Two dead as floods swamp eastern Australia
Reuters News Service, March 13, 2001
SYDNEY - A child and a middle-aged man were swept to their deaths over the weekend as some of the worst flooding in half a century struck the eastern coast of Australia, emergency officials said yesterday.
In Australia's third major floods in five months, a 50 km (30 mile) wide strip of coast stretching halfway down Australia's most populous state, New South Wales, was inundated after unusually heavy rain over the past week.
About 3,000 people had been evacuated from their homes around the towns of Grafton, Kempsey, and in other areas of the northern part of New South Wales, said Laura Goodin of the State Emergency Services.
"The rain's been unusually heavy and unusually persistent," Goodin said. "It just won't stop."
Around Kempsey, the floods were the worst since 1963 while for Grafton, they were the worst since 1950, she said. Important cotton-producing areas further inland were not affected, but fruit and vegetable production suffered, industry groups said.
No deaths were reported in New South Wales but a torrential downpour of up to 305 mm (12 inches) in just three hours flooded the Queensland state capital of Brisbane and nearby areas on Friday night, killing a 12-year-old boy and a 50-year-old man.
The boy died in a creek on Friday night while the man was swept away in his car on Sunday, said Mike Morrison of the Queensland Counter Disaster and Rescue Services.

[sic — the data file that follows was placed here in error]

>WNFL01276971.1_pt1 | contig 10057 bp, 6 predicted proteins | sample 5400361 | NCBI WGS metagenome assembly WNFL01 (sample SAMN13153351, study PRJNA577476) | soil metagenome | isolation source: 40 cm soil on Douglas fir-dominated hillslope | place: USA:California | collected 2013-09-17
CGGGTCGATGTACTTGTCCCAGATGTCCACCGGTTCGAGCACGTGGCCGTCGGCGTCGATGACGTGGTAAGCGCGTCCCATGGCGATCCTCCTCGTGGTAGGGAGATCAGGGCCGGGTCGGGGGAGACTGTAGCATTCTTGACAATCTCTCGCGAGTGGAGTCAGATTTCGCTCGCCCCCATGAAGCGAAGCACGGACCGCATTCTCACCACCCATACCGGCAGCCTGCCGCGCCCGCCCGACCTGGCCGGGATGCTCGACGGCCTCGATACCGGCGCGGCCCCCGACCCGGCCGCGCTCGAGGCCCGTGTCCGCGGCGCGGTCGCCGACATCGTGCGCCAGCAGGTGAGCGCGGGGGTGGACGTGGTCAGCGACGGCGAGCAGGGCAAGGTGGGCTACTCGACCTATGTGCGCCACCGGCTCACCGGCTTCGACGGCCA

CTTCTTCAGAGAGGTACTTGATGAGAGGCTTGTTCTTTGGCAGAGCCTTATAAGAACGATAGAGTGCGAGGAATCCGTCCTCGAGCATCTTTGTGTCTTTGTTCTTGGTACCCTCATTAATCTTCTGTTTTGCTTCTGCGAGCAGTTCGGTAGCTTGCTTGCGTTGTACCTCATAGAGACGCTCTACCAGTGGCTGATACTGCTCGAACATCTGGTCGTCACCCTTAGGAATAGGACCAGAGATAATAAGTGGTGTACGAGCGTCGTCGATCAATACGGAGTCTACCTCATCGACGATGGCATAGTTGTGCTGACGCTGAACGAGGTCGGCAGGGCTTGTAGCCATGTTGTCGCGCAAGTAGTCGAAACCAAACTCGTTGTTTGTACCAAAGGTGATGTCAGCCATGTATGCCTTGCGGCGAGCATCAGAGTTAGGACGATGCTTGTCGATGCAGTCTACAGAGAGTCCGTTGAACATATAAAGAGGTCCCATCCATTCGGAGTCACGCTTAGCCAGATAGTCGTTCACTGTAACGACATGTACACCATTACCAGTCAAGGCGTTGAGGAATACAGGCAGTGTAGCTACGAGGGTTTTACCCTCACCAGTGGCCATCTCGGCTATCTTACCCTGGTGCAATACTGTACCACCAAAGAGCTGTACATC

Up to 1.2 million people were affected, but the floods were "short and sharp" and had mostly receded by Yesterday, he said.
In New South Wales, emergency services prepared to airdrop food, medicines and baby nappies to around 1,000 people left stranded by floodwaters, said Goodin. The resupply operation was expected to last a week.
The Bureau of Meteorology predicted more rain for the next four days for the affected areas of New South Wales but it would not be as heavy as over the previous week, when rainfall totalled up to 600 mm (23.6 inches), said forecaster Andrew Treloar.
It was the third time since October that major floods have hit Australia.
In February, parts of New South Wales were under water. In December and early January, an area almost twice the size of Scotland was inundated in the tropical north of Queensland, and in October, vast swathes of the island-continent were flooded.
"It's been a very stressful summer for us," said Goodin.
The La Nina weather phenomenon made 2000 the second wettest year for Australia since 1900, according to the Bureau of Meteorology.
La Nina refers to extensive cooling over the central and eastern Pacific Ocean, and produces significant rainfall in eastern Australia and parts of Southeast Asia. It is the opposite of the El Nino weather pattern, which can result in droughts.
REUTERS NEWS SERVICE
Flooding forces Australian evacuations
Emergency teams used helicopters and boats to evacuate two eastern Australian towns today, after heavy flooding destroyed the sewer systems.
Health officials worried that raw sewage flowing in the streets would cause a disease outbreak in Gladstone and Smithtown, about 300 miles north of Sydney.
Heavy rain has caused the worst flooding in decades across southeastern Queensland and eastern New South Wales.
About 3,000 people were moved from the flooded areas over the weekend. In some cases, helicopters were used to reach people stranded on the roofs of their flooded houses.
State Emergency Service workers are airlifting food and supplies to areas cut off by high water.
The flooding also has damaged the main north-south highway.
In Queensland state, two people drowned over the weekend when floodwaters pushed their cars into rain-swollen rivers.
The Associated Press contributed to this